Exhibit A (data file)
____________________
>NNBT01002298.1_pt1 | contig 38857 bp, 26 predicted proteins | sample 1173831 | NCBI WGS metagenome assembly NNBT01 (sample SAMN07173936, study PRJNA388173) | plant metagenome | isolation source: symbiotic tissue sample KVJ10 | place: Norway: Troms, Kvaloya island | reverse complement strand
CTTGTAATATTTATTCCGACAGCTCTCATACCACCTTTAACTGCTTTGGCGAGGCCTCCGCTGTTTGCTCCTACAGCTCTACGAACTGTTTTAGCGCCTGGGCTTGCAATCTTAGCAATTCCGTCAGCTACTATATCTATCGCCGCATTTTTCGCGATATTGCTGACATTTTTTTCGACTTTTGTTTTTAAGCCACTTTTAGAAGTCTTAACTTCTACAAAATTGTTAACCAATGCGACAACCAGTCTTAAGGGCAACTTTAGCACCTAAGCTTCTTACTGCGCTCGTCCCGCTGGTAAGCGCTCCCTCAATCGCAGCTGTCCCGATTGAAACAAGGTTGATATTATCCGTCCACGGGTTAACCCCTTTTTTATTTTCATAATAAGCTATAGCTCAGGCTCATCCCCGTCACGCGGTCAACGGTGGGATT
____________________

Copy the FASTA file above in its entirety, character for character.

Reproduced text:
>NNBT01002298.1_pt1 | contig 38857 bp, 26 predicted proteins | sample 1173831 | NCBI WGS metagenome assembly NNBT01 (sample SAMN07173936, study PRJNA388173) | plant metagenome | isolation source: symbiotic tissue sample KVJ10 | place: Norway: Troms, Kvaloya island | reverse complement strand
CTTGTAATATTTATTCCGACAGCTCTCATACCACCTTTAACTGCTTTGGCGAGGCCTCCGCTGTTTGCTCCTACAGCTCTACGAACTGTTTTAGCGCCTGGGCTTGCAATCTTAGCAATTCCGTCAGCTACTATATCTATCGCCGCATTTTTCGCGATATTGCTGACATTTTTTTCGACTTTTGTTTTTAAGCCACTTTTAGAAGTCTTAACTTCTACAAAATTGTTAACCAATGCGACAACCAGTCTTAAGGGCAACTTTAGCACCTAAGCTTCTTACTGCGCTCGTCCCGCTGGTAAGCGCTCCCTCAATCGCAGCTGTCCCGATTGAAACAAGGTTGATATTATCCGTCCACGGGTTAACCCCTTTTTTATTTTCATAATAAGCTATAGCTCAGGCTCATCCCCGTCACGCGGTCAACGGTGGGATT